Linda Hooper reports:
I am sure that many Living Choice residents have a story to share about their interaction with Her Majesty Queen Elizabeth II. If so, we would love to hear from you. To get the ball rolling, I thought I would share the story of my “lunch with the Queen” – a precious hour that will always hold a special place in my heart.
There are moments when the world seems to stop and you instinctively know that life will never be the same again. The assassination of John F Kennedy, Princess Diana’s fatal car crash, the death of Nelson Mandela and the news that the Queen had passed away. For some reason, I had thought she would live to be 100.
The Queen and Prince Phillip visited South Africa in March 1995, 10 months after Nelson Mandela was elected President. Her itinerary included an official lunch at the Royal Hotel in Durban, hosted by the Premier of KwaZulu-Natal, Frank Mdlalose and King Goodwill Zwelithini. As the Editor of the second biggest weekly community newspaper at the time, I received an invitation to attend the lunch.
The invitation was for two people and I had no hesitation in inviting our Senior Reporter, Sheila Park, to accompany me. Sheila was an ardent Royalist and she agonised about which outfit and hat to wear to the lunch. During the 90-minute drive to Durban, she gave me a stern lecture about what to do and how to curtsy to the Queen!
On arrival at the hotel, we were ushered into a wide corridor leading to the dining room and told to line up. I had been very casual about the whole experience until then but when the Queen arrived and started to walk towards us, my heart was thumping with excitement.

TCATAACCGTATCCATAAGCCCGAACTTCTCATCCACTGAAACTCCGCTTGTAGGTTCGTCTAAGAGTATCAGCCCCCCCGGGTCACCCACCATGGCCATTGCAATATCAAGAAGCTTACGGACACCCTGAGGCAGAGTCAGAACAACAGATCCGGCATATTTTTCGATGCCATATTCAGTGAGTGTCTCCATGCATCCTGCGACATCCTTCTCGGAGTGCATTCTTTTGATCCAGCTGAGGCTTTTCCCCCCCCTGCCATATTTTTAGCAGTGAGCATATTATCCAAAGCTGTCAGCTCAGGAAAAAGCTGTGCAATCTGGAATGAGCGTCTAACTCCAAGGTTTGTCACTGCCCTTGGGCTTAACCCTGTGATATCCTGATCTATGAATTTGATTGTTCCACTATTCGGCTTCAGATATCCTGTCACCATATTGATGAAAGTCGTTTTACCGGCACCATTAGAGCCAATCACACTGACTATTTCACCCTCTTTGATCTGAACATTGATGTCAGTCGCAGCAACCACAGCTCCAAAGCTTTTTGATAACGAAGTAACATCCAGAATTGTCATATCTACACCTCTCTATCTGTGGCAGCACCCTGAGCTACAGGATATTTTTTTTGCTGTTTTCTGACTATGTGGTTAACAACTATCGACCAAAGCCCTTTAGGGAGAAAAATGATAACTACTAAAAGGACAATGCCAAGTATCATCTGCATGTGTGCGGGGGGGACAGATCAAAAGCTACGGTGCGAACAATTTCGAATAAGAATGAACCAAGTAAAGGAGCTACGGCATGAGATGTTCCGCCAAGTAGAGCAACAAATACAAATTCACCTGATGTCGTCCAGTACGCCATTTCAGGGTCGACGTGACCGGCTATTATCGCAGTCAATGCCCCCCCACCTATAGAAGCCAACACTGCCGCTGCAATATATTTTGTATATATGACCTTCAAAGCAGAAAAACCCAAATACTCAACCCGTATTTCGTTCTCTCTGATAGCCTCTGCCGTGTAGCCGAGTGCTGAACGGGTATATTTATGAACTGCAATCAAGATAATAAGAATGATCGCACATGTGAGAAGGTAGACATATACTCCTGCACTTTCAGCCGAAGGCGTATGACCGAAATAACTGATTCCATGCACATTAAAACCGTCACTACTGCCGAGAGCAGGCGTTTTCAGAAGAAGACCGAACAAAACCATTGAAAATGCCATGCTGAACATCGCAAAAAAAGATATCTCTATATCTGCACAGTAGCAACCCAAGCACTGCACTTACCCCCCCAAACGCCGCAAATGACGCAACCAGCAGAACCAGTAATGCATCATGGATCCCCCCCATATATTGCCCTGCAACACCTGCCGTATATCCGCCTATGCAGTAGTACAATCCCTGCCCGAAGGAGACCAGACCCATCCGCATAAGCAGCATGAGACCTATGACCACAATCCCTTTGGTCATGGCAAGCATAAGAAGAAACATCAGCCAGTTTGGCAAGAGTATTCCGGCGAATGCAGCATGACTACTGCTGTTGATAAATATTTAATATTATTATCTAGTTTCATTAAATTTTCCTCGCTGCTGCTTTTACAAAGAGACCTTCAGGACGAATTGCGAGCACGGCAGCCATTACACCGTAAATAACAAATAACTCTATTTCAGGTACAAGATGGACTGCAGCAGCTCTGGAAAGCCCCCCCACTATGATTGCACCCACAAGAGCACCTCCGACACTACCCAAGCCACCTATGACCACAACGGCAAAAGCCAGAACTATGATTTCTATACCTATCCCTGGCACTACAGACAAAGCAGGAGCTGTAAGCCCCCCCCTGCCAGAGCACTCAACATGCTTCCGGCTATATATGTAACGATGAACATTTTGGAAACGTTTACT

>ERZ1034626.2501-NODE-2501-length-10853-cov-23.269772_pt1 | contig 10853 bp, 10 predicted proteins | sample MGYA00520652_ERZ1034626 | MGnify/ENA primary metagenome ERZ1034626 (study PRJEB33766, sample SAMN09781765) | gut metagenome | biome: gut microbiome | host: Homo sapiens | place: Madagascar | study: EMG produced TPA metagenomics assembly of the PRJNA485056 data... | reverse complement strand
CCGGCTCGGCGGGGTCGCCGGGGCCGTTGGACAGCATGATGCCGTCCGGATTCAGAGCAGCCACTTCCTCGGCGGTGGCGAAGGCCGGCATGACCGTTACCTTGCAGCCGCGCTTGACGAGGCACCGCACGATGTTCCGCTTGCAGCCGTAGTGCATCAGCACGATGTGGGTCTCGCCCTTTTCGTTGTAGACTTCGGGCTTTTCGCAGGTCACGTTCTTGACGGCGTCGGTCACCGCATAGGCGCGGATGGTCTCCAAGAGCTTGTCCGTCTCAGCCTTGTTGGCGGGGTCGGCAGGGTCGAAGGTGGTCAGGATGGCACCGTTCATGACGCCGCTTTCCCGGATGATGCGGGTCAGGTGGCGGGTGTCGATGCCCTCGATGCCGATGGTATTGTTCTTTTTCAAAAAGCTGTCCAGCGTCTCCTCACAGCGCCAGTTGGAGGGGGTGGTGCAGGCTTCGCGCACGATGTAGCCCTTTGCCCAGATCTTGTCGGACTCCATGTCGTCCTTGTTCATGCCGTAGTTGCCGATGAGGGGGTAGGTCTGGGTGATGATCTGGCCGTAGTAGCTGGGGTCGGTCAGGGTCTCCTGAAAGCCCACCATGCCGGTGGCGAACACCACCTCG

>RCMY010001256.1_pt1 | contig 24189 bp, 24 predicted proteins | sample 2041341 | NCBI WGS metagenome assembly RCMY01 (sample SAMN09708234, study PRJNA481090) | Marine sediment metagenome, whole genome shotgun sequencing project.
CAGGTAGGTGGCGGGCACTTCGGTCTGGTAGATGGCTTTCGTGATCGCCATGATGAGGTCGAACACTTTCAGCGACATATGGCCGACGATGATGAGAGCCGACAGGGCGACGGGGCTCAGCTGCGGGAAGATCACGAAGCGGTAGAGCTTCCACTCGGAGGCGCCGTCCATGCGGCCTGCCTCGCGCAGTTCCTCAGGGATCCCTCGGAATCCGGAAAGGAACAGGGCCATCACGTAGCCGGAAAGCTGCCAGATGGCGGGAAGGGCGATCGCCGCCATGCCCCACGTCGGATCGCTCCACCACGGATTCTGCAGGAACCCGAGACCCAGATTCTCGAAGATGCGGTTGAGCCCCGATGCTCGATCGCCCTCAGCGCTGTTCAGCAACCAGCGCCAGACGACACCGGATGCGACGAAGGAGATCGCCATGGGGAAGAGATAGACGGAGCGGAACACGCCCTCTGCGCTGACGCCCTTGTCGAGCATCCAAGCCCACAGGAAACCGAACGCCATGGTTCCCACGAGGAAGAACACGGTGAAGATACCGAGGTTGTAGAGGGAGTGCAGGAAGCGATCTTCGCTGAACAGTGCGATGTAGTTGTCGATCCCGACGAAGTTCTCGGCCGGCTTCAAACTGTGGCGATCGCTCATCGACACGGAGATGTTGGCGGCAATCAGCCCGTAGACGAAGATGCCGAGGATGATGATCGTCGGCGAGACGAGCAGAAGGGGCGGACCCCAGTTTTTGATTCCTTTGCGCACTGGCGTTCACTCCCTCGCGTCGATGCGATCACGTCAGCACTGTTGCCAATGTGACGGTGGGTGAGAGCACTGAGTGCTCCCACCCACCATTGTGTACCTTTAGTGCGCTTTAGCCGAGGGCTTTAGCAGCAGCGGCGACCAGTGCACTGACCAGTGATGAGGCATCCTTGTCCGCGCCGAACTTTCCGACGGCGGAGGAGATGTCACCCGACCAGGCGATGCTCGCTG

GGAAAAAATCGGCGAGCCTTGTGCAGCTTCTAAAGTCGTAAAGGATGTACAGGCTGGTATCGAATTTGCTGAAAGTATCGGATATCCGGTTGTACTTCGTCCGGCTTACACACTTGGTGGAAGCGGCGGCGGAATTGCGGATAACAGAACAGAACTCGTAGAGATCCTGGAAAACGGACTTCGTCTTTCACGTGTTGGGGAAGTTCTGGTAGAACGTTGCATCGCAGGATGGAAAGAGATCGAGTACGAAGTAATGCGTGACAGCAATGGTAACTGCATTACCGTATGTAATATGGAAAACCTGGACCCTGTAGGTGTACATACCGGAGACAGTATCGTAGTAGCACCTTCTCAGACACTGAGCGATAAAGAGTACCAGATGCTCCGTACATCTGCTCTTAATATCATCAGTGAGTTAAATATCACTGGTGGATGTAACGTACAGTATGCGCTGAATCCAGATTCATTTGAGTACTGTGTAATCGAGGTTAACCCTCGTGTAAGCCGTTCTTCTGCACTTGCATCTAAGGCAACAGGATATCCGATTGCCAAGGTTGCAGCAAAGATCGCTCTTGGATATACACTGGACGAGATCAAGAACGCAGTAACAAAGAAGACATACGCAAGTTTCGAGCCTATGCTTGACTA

Although she did not stop to chat to us, she walked slowly, acknowledging us all. I remember thinking how beautiful she looked - and that smile!
Inside the dining room, our table was located directly opposite the VIP Table so Sheila and I were within metres of the Queen for the next hour. She had the King on one side and the Premier on the other and we noticed how she spent the same amount of time in conversation with each one. We also noticed how she sampled a little of everything on her plate. Even though she had many engagements that day and most involved the serving of food, I am sure she did not want to disappoint the Royal Hotel’s chef.
Many years later, when Sheila was dying of emphysema, I visited her in South Africa and she recalled how that day was one of the happiest days of her life. I have to agree – it was an amazing experience that I will treasure forever. Rest in peace, Your Majesty and thank you for lighting up so many lives, including that of my dear friend Sheila.